Batjac Production Company

When we think of the different types of hats that John Wayne wore through out his career, most of us will think of actor, a few might remember he did direct two movies. But how many of us have thought of him running his own production company? Well in 1952 that is exactly what he did, it was originally called Wayne-Fellows productions but then latter changed to Batjac. It first started in 1952 and ran through 1974, from 1960 through 1974 most of those films with the exception of a TV show “Hondo “in 1967 most of the latter films had just stared John Wayne. But what about before 1960, what about post 1974? Whatever happened to this production company? Why After John Wayne’s death have we not seen any films made by them for either tv or the cinema.

My goal through this post is to be talking more about the “other” films produced by Wayne, and maybe also shed some light on what happened to his production company. First lets look into why Wayne would want to start his own production company, the year was 1952 Duke had already had one Oscar nomination under his belt had been acting in Hollywood since 1928, so why not start your own production company? Well for a star to able to do that at that time was unheard of, only directors were really doing that and they were far and few. But at the same time why not produce movies and make some profit out of them? Why not make movies that you do not have to star in but that you could over see? Why not give some up and coming along with a few veterans that chance to direct or star in a movie? Batjac Productions is an independent film production company founded by John Wayne in the early 1950s as a vehicle for Wayne to produce as well as star in movies.

Wayne and producer Robert Fellows founded Batjac in 1952 as  Wayne/Fellows Productions.  When Fellows left the company several years later,  Wayne re-named the corporation after a fictitious trading company mentioned in the 1948 film Wake of the Red Witch. The company name in Wake of the Red Witch was spelled Batjak,  but Wayne’s secretary misspelled it as Batjac on the corporation papers, and Wayne let it stand. Having his own company gave Wayne artistic control over the films he made. Their first film was in 1952 Big Jim Mclain. One of the early directors that Wayne used for his production company was William Wellman, He had a good working relationship with him, he directed Duke in three  movies: Island in the sky 1953, High and the Mighty 1954 and Blood Alley 1955. All together Wellman directed six  movies. John Farrow directed two movies and Budd Boetticher directed one movie. Andrew McLaglen 5 movies also. A lot of known directors like Hathaway stepped up and directed a few movies also. But why after 1973 did Batjac fold under? Was it financial was it more of a personal reason? Those are a lot of questions I would  love to find answers to but sadly no information is found about the latter days. With Michael Wayne Duke’s own son – the head of the company – why did they not continue to make Westerns for either Film or TV?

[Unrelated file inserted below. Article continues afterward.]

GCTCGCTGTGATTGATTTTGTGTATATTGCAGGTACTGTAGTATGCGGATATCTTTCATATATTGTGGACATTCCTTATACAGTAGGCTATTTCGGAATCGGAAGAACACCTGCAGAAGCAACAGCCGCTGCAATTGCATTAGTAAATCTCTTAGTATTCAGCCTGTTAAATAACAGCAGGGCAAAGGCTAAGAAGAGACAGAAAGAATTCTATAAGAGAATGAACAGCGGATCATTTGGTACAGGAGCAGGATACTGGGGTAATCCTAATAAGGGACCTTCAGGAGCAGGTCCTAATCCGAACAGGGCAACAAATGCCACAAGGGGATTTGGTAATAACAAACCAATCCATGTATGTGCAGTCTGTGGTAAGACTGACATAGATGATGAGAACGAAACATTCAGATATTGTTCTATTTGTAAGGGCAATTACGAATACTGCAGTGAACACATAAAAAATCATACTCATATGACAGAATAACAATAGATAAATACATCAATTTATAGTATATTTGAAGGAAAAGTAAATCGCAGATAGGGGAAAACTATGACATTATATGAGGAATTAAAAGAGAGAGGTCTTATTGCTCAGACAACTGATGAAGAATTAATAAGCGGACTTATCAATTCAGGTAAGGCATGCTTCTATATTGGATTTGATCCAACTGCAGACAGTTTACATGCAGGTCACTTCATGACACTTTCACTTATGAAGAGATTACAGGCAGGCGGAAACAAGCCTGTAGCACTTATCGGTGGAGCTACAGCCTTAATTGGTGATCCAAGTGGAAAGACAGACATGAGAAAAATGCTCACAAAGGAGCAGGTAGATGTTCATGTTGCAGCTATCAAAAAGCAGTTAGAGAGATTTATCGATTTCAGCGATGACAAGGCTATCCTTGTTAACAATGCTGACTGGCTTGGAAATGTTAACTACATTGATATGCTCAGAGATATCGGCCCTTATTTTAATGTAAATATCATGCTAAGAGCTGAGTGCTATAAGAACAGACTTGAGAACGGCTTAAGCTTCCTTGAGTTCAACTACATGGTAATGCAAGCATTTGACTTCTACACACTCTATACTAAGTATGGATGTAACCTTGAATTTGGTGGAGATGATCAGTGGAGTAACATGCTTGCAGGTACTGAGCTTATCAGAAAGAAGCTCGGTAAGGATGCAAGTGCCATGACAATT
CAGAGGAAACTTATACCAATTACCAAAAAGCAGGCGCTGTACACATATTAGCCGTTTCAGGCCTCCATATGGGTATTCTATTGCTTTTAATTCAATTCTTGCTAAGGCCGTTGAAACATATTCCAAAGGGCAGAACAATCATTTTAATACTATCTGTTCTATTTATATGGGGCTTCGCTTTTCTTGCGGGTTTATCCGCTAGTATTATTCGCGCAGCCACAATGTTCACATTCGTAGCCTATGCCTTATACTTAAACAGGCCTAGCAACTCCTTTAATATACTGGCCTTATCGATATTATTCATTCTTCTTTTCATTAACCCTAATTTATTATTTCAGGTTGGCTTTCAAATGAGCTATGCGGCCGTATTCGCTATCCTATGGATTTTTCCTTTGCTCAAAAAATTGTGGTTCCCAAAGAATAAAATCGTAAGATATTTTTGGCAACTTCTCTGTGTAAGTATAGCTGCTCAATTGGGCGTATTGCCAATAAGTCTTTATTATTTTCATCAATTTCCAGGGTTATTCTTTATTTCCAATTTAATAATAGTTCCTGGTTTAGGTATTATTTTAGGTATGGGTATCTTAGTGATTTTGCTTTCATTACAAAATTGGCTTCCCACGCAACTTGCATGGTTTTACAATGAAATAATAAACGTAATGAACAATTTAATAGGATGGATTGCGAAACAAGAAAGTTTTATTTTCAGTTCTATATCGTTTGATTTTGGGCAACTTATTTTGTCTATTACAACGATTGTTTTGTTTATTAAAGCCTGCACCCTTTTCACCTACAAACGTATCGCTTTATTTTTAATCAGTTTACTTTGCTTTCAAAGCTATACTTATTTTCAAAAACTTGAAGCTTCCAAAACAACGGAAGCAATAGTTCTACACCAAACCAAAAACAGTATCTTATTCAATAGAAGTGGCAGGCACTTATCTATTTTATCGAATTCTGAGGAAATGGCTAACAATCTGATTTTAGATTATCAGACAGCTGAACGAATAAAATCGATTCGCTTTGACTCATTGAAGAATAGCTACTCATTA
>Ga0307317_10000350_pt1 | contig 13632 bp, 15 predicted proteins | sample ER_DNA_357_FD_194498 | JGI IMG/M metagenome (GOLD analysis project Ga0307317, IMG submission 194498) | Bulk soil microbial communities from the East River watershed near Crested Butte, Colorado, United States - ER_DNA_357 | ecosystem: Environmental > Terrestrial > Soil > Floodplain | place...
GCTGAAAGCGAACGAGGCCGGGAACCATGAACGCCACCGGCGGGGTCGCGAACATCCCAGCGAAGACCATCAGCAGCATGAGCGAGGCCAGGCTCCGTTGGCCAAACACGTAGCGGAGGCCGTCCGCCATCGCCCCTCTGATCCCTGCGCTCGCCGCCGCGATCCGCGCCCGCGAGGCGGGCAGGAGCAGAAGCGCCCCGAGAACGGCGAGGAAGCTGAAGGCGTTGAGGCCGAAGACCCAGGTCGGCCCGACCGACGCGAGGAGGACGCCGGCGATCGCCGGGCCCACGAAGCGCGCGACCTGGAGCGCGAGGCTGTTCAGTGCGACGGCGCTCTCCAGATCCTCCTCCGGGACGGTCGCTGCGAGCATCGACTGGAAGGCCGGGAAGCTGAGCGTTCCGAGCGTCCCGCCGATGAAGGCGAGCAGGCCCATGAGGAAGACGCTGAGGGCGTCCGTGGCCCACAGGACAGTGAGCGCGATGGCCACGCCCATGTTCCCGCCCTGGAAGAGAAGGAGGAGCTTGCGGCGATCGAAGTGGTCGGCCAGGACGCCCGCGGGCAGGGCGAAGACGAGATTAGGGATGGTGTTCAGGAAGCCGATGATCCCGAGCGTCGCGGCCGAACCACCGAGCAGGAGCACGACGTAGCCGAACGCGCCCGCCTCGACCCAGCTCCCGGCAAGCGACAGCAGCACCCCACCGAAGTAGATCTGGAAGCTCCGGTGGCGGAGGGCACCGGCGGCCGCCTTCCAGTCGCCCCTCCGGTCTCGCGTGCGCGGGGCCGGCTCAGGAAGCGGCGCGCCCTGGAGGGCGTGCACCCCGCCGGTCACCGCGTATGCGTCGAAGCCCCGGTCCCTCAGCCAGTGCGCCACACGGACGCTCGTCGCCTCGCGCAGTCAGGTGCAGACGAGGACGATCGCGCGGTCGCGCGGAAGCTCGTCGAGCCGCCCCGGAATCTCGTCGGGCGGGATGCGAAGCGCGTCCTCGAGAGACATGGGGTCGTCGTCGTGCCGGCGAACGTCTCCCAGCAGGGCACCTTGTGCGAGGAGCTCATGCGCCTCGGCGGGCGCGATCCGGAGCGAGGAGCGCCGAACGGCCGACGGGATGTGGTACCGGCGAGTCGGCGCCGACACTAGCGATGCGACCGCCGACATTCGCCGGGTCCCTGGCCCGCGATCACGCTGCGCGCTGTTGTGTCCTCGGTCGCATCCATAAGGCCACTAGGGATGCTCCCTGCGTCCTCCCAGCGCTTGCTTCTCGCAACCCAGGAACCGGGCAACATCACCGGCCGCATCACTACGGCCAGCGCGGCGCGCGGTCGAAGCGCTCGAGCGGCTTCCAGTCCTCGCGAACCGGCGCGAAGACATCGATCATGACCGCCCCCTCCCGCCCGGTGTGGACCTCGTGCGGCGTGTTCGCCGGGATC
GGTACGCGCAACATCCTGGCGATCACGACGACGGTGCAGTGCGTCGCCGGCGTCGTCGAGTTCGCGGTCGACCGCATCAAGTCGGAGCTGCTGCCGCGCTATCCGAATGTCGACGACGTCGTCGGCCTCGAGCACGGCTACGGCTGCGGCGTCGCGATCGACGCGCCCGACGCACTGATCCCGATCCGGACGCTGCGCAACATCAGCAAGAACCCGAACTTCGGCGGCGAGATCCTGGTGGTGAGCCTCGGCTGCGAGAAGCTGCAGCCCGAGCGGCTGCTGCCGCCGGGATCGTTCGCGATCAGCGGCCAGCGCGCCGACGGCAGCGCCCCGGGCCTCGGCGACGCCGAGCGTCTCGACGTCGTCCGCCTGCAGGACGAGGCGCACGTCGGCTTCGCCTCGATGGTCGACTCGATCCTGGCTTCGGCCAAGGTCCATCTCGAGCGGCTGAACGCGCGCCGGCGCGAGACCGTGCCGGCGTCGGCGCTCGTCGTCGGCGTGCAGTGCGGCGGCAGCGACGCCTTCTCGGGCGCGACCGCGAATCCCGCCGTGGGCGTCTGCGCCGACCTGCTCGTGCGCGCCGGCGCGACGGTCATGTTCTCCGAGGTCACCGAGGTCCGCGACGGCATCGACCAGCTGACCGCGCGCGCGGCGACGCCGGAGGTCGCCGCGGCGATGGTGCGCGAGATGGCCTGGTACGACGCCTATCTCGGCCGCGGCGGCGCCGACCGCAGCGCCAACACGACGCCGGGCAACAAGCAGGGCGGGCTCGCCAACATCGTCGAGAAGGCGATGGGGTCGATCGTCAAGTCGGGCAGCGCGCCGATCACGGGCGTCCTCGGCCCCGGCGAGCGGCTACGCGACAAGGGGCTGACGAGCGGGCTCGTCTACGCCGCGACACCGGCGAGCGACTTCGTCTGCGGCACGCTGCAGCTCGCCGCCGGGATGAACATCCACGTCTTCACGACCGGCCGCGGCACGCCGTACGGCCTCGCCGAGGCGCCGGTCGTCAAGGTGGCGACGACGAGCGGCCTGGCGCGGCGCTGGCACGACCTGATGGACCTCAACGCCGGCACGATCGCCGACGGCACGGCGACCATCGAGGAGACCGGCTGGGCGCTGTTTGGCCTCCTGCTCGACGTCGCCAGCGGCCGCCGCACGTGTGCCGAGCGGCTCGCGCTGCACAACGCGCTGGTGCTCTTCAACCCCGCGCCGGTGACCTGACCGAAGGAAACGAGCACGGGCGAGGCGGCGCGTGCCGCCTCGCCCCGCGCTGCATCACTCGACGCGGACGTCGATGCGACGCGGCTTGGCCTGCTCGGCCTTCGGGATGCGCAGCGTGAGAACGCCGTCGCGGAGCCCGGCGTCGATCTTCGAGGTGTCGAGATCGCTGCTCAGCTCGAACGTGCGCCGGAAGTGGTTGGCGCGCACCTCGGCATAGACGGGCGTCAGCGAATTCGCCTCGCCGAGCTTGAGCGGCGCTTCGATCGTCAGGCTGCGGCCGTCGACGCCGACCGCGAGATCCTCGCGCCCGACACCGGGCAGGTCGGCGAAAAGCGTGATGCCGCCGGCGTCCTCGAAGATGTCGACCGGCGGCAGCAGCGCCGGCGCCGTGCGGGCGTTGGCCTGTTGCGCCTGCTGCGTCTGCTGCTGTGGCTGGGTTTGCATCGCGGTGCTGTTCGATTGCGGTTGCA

I understand Duke had the dream to start the company and I understand his vision for films, but was the vision lost? Those are questions that can only be answered by Duke himself and the sunset has sat around him. The company was passed on to his son and later to Michael’s wife who now owns the company since Michael Wayne’s  passing. But through that a lot of Duke’s movies have been saved and restored – The High and the Mighty and Island in the Sky to name a few.


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